British citizens are being advised by the Foreign Office to leave Iraq immediately because of the stand-off with Saddam Hussein.
Weapons inspectors are continuing their work in Iraq
In new advice issued on Wednesday, the Foreign Office points to "increasing regional tension and the risk of terrorist action" and suggests Britons could be used as human shields by Iraq.
In separate advice, British citizens are also being told to leave neighbouring Kuwait unless their presence there is essential.
And they are advised also to avoid non-essential travel to Israel and the Occupied Territories.
Anybody in the West Bank and Gaza should leave the area, says the Foreign Office.
Families of staff at the British embassy in Kuwait have also been ordered to leave.
Staff who want to depart are also being allowed to do so, the Foreign Office said.
The same is happening for non-essential embassy staff and their families in Israel.
The latest advice is set to add to speculation about possible war.
Thousands of American and British troops are in Kuwait, which would be likely to form a key base for an invasion of Iraq.
The Foreign Office has long advised against travel to Iraq.
Now it says: "If you are considering going to Iraq you should be aware that British nationals were used as hostages during the 1990/1 crisis by the Iraqi regime, being held where their safety was at most risk.
"You should also be aware that there is no British diplomatic presence in Iraq to offer consular assistance."
The advice over Israel signals Foreign Office concern that tensions may rise across the Middle East as the Iraq crisis continues.
It says: "If already in Israel, you should maintain a high level of vigilance and consider whether your presence and that of your dependants is essential.
"This advice also applies to East Jerusalem. You should consider your arrangements for leaving, and in particular check that your travel documents are in order.
"You should register at the embassy or the consulate general.
"In the case of the West Bank and Gaza, we would advise you to leave now while exit routes remain open."
Liberal Democrat foreign affairs spokesman Michael Moore questioned the real reasons behind the travel advice.
He said the safety of British citizens had to be paramount but asked about the timing.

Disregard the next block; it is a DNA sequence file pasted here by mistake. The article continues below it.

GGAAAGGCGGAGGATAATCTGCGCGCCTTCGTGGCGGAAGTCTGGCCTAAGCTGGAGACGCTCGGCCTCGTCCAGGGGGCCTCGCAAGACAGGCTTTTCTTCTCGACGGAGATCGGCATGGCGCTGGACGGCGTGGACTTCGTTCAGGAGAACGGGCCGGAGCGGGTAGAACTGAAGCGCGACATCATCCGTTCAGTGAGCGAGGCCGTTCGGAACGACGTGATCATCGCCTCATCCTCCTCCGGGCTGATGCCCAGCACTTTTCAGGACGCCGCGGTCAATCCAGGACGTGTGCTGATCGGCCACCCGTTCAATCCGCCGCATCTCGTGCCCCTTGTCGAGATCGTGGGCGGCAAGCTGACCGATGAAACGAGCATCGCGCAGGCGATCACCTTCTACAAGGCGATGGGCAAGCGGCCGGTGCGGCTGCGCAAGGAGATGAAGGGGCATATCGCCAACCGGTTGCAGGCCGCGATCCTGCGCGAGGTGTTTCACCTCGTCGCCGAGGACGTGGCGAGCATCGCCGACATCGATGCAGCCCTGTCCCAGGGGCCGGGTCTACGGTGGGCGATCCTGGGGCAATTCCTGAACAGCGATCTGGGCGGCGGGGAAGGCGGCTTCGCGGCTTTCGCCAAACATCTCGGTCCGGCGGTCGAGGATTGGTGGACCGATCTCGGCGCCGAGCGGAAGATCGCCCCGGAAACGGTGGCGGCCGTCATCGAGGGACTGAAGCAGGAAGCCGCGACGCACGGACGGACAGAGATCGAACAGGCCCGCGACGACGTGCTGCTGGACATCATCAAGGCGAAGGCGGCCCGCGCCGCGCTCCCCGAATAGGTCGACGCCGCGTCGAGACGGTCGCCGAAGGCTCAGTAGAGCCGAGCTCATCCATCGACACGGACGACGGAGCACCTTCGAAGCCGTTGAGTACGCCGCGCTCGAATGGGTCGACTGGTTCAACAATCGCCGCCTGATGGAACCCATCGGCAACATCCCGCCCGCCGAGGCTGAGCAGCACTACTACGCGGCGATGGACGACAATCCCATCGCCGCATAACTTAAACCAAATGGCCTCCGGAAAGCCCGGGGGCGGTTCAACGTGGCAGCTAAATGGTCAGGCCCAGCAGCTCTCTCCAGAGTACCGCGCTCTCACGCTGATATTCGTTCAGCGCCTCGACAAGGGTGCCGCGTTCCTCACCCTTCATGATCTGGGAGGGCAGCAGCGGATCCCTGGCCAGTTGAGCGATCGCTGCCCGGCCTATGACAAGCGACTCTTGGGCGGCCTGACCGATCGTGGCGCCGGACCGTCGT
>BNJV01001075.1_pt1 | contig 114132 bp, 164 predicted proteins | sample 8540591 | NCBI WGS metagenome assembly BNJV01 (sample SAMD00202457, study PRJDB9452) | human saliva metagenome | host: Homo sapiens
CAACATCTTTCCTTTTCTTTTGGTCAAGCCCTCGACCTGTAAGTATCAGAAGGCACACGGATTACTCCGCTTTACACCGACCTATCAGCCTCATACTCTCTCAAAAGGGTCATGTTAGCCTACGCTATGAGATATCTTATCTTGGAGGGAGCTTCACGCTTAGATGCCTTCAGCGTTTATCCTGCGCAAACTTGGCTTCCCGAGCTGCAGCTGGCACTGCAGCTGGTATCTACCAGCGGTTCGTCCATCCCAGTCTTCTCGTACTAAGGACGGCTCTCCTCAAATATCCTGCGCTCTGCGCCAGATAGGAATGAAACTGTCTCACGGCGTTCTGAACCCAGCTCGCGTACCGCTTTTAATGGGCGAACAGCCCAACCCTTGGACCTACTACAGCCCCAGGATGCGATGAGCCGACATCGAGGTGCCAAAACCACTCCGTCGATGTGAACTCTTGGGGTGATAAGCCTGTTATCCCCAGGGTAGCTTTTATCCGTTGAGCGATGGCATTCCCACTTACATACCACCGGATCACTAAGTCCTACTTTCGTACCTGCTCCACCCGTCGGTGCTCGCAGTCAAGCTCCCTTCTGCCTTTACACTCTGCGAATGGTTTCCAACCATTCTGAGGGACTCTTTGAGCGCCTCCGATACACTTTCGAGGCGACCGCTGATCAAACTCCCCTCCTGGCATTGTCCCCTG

"What has changed to make the need for departure so immediate?" he said.
"Is this advice based on a specific terrorist threat or is this part of the broader build-up to war in the Gulf?"
"If the government's advice is to leave these territories immediately, they also have an obligation to answer these questions immediately."
Earlier on Wednesday, Downing Street declined to be drawn on reports that the UK was working behind the scenes to persuade the US to allow three more weeks for diplomacy.
Tony Blair appeared optimistic on Tuesday that a second United Nations Security Council resolution authorising military action could be agreed.
That comes despite the doubts of countries like France, Russia and Germany about possible war.
Graham Hawkins, from the British School of Kuwait, told BBC News 24 that many of the 3,500-4,000 Britons in the country would stay despite the new advice.
"There is a feeling that something will inevitably happen in the not too distant future but also... that it is unlikely directly to affect us here," said Mr Hawkins.
Have you been affected by this story?
I am currently working in Kuwait and I feel that although Mr Hawkins has made a valid point that there will be a number of people staying here it has not been made clear that some of us feel pressurised into staying by our employers. Mr Hawkins works at a school that is allowing staff to leave and not lose residency, gratuity and wages but there are other institutions here that have made it clear that they expect staff, even those with children, to stay - by leaving staff could lose all benefits and indeed their jobs. As a parent myself with a young child it is hard for me to make a decision knowing that I may not have a job to come back to let alone a visa to get back into the country to find other work and join my husband.
Too cold in England, I am staying in Kuwait.